Do I Have to Pay Taxes on Military Retirement Pay?

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Military retirement is taxed by the federal government like any other income earned during a tax year. Many states however, offer full exemptions of military retirement pay for state income tax purposes. Other states might offer partial exemptions of this type of income.

Federal Tax Rates For Military Retirement - Married Filing Jointly

  • Tax rates for military retirees will follow the same tax bracket system that nonretirees are bound to. Military retirement will be added to your regular earned wages to determine total taxable income for the calendar year. As of 2011, earned income up to $17,000 will be taxed at a 10 percent rate. Earned income between $17,001 and $69,000 will be taxed at a 15 percent rate. Income between $69,001 and $139,350 will be taxed at a 25 percent rate. Income between $139,351 and $212,300 will be taxed at a 28 percent rate. Income between $212,301 and $379,150 will be taxed at a 33 percent rate. Income exceeding $379,150 will be taxed at the highest variable rate of 35 percent.

Federal Tax Rates For Military Retirement - Single

  • Single retirees will have their annual tax obligation determined by the same formula as civilians. Military retirement will be added to your civilian earned wages to determine total taxable income for the calendar year. Income up to $8,500 will be taxed at a 10 percent rate. Income between $8,501 and $34,500 will be taxed at a 15 percent rate. Income between $34,501 and $83,600 will be taxed at a 25 percent rate. Income between $83,601 and $174,400 will be taxed at a 28 percent rate. Income between $174,401 and $379,150 will be taxed at a 33 percent rate. Income exceeding $379,150 will be taxed at the highest variable rate of 35 percent.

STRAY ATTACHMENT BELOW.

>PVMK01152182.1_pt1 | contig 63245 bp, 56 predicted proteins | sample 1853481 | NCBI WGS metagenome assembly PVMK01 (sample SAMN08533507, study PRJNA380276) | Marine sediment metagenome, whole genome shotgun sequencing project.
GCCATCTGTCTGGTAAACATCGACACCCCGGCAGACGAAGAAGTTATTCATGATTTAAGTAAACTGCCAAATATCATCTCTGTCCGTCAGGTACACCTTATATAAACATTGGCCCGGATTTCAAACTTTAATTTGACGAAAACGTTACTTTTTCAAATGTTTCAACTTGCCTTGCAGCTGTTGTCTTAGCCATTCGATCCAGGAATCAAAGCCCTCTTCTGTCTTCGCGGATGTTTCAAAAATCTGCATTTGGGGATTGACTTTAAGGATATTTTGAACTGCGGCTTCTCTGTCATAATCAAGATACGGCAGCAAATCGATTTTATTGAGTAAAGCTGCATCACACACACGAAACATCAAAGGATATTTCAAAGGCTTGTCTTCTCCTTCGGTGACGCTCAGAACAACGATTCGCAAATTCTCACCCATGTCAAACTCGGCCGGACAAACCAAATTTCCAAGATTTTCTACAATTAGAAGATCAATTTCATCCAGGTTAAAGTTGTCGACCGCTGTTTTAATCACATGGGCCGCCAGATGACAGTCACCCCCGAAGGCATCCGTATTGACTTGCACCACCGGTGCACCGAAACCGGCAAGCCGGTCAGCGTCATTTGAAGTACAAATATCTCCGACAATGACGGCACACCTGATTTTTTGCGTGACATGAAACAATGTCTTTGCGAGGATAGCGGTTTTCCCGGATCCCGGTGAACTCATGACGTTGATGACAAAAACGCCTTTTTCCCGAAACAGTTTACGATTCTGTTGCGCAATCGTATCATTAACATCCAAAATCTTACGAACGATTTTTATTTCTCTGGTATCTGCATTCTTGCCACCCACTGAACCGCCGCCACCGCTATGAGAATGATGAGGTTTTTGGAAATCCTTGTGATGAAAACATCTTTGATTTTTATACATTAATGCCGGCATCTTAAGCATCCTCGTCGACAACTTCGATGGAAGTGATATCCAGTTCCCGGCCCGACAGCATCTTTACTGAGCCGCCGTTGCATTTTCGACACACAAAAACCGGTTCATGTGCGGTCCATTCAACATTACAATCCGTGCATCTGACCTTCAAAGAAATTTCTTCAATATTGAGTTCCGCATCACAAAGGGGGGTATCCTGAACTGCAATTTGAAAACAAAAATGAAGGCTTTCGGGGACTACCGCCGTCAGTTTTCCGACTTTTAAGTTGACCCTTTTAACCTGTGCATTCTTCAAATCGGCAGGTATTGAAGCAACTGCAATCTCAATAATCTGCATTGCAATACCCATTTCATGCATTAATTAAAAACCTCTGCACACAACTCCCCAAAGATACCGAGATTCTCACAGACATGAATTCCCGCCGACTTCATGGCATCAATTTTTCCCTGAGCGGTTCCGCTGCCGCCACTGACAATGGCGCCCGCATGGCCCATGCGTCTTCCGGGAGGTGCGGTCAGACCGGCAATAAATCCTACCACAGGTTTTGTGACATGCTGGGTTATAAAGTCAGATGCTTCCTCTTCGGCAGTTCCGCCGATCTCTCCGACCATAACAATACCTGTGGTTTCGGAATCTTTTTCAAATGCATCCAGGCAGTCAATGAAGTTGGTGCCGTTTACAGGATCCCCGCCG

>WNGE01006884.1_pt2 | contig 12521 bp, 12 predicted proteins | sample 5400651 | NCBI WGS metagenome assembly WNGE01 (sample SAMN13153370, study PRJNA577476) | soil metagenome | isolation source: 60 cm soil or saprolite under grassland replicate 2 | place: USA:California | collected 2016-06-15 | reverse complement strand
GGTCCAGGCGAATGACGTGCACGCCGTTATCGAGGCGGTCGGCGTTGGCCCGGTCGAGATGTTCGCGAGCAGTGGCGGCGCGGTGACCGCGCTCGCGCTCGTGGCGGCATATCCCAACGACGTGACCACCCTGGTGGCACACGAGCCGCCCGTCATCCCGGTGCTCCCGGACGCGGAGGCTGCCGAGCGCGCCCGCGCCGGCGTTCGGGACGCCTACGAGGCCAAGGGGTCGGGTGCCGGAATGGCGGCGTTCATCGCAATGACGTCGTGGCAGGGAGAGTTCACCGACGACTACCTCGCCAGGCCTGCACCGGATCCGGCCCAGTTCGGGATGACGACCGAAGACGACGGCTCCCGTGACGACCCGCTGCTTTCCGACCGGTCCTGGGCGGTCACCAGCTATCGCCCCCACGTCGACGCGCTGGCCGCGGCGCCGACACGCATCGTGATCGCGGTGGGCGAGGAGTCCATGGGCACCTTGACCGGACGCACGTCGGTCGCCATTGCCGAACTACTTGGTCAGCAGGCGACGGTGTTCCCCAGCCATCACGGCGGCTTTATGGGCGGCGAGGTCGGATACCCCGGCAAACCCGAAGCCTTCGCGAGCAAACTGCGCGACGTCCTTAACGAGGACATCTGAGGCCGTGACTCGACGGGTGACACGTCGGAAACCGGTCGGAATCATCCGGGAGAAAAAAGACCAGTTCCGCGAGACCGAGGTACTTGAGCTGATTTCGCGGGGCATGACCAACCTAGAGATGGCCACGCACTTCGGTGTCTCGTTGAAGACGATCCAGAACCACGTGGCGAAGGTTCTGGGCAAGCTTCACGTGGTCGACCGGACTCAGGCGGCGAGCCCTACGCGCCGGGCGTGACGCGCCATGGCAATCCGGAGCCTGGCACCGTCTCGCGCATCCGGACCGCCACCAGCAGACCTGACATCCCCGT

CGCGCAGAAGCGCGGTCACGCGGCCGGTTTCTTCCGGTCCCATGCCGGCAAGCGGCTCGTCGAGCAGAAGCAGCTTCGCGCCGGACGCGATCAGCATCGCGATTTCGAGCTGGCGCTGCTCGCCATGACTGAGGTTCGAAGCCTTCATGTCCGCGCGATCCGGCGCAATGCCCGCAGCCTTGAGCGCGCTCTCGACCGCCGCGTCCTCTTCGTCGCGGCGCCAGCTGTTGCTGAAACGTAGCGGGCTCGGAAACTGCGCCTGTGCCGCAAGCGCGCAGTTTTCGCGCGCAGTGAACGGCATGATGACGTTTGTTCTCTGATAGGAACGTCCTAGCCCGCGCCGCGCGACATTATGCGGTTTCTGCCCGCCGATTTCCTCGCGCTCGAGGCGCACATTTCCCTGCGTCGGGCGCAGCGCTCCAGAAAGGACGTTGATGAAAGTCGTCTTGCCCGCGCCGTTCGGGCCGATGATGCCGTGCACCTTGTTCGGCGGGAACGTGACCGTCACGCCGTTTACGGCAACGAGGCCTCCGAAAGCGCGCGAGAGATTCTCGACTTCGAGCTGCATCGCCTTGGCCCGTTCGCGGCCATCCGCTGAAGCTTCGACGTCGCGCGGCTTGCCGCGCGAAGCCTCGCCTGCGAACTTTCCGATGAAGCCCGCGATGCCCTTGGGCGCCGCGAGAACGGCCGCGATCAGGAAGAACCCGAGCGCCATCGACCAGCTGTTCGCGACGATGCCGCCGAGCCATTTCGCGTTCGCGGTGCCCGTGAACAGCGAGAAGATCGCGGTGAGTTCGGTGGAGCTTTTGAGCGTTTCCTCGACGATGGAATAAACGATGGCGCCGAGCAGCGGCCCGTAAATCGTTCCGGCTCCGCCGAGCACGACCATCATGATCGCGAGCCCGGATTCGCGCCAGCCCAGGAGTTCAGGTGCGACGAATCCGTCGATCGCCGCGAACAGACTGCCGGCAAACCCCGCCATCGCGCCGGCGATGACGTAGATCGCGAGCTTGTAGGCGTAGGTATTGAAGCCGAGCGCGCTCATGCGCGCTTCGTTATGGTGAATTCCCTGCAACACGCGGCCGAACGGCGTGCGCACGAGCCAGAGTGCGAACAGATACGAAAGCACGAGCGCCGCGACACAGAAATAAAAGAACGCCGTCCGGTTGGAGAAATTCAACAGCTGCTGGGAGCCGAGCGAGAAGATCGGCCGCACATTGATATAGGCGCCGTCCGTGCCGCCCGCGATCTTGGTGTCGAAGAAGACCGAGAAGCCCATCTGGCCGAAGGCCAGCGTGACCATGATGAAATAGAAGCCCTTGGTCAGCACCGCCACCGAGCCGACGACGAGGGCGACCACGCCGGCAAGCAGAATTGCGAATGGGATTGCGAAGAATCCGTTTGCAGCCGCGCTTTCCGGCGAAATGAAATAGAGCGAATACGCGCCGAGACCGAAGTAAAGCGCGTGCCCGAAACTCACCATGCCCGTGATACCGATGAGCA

States With No Income Tax

  • Living in certain states will allow you to keep a little extra of that income in your pocket. Alaska, Florida, Nevada, South Dakota, Texas, Washington and Wyoming all have no state income tax. This also means that if you work as a civilian after retiring from the military, you will not have to pay state taxes on those earnings either. New Hampshire and Tennessee have state income tax, however it only is levied on interest and dividends.

States That Exempt Military Retirement

  • Residing in certain states that have a general income tax could also benefit a military retiree. Alabama, Hawaii, Illinois, Kansas, Louisiana, Massachusetts, Mississippi, New York, Ohio, Pennsylvania, and Wisconsin have all exempted military retirement pay from state income tax. If you live in Kentucky and retired before 1998, you will be exempt from state income tax. If you live in New Jersey, your military retirement is considered exempt from state income tax at age 62. New Jersey offers a partial exemption of $4,000 for a single filer or $8,000 for a joint filer.

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